Heat Transfer and Fragmentation During Molten-Metal/Water Interactions

[+] Author and Article Information
L. C. Witte, T. J. Vyas, A. A. Gelabert

Department of Mechanical Engineering, University of Houston, Houston, Texas

J. Heat Transfer 95(4), 521-527 (Nov 01, 1973) (7 pages) doi:10.1115/1.3450100 History: Received July 17, 1973; Online August 11, 2010


Molten metals, (mercury, lead, zinc, bismuth, tin, and aluminum) were quenched in water and liquid nitrogen. High-speed photographs provide insight into the fragmentation phenomenon. The key to the vapor explosion is the very rapid transfer of heat which requires substantial surface area: fragmentation provides this necessary surface area. Prior fragmentation theories are examined in light of these experiments and are found to be inadequate. This study indicates strongly that fragmentation occurs when a sample is molten and fragmentation is a response to an external stimulus. Alternate causes of fragmentation are proposed and are predicated upon the initial collapse of a vapor film around the molten metal. The data also show that energy required to form new surface area and to displace water during the fragmentation phenomenon is not significant when compared to the energy available in a molten sample.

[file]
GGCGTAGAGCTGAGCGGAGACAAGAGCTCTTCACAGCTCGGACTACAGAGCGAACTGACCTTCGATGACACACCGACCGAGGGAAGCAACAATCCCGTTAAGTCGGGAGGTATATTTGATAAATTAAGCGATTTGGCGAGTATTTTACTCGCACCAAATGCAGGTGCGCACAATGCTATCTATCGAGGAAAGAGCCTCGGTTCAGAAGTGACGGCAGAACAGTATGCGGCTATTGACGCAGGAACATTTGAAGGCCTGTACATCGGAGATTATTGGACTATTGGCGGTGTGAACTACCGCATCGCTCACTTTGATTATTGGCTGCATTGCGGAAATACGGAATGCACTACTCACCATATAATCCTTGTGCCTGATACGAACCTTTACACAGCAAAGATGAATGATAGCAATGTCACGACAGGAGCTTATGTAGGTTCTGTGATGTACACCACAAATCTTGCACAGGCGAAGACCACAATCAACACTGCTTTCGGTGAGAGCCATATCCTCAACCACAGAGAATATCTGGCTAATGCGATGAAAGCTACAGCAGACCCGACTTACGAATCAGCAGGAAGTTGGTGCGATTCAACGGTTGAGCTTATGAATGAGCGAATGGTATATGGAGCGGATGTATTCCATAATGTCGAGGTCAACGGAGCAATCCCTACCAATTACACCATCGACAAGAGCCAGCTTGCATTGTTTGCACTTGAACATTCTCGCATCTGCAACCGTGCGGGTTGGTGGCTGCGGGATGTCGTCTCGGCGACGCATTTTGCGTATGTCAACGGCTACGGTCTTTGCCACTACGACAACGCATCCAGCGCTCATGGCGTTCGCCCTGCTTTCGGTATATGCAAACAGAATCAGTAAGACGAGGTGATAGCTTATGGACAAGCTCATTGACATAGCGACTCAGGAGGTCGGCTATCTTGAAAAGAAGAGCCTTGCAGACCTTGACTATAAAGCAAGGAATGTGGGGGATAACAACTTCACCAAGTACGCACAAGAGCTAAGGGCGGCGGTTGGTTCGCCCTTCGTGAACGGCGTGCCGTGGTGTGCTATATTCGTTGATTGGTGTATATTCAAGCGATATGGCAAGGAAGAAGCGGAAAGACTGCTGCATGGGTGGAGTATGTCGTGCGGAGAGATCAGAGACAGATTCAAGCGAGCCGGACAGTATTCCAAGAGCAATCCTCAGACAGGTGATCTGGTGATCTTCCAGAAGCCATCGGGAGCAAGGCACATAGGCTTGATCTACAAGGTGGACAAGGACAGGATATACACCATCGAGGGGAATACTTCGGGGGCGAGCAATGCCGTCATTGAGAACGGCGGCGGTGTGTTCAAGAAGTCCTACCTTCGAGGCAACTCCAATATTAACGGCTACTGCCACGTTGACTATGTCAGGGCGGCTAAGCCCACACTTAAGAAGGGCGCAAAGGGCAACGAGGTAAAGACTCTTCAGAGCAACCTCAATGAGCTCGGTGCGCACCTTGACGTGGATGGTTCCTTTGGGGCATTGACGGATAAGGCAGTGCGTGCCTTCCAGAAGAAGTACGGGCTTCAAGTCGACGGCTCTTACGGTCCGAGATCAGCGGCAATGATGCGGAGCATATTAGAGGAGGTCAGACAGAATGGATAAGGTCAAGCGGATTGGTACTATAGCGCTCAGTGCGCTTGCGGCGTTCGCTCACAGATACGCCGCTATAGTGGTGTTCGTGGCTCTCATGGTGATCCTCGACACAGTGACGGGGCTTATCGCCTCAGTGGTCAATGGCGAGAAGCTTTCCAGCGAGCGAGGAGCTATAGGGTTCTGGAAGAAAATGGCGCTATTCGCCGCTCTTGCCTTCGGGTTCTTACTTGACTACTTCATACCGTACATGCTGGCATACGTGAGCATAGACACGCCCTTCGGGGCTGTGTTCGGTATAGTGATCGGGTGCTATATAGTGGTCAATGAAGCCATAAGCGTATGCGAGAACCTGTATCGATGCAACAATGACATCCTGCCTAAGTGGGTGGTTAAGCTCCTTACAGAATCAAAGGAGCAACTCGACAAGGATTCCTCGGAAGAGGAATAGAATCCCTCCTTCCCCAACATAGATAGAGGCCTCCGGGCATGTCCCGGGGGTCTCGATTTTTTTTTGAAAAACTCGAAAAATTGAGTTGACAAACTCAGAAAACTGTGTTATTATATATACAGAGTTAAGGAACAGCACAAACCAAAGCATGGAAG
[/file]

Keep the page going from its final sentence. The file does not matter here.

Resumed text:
Copyright © 1973 by ASME
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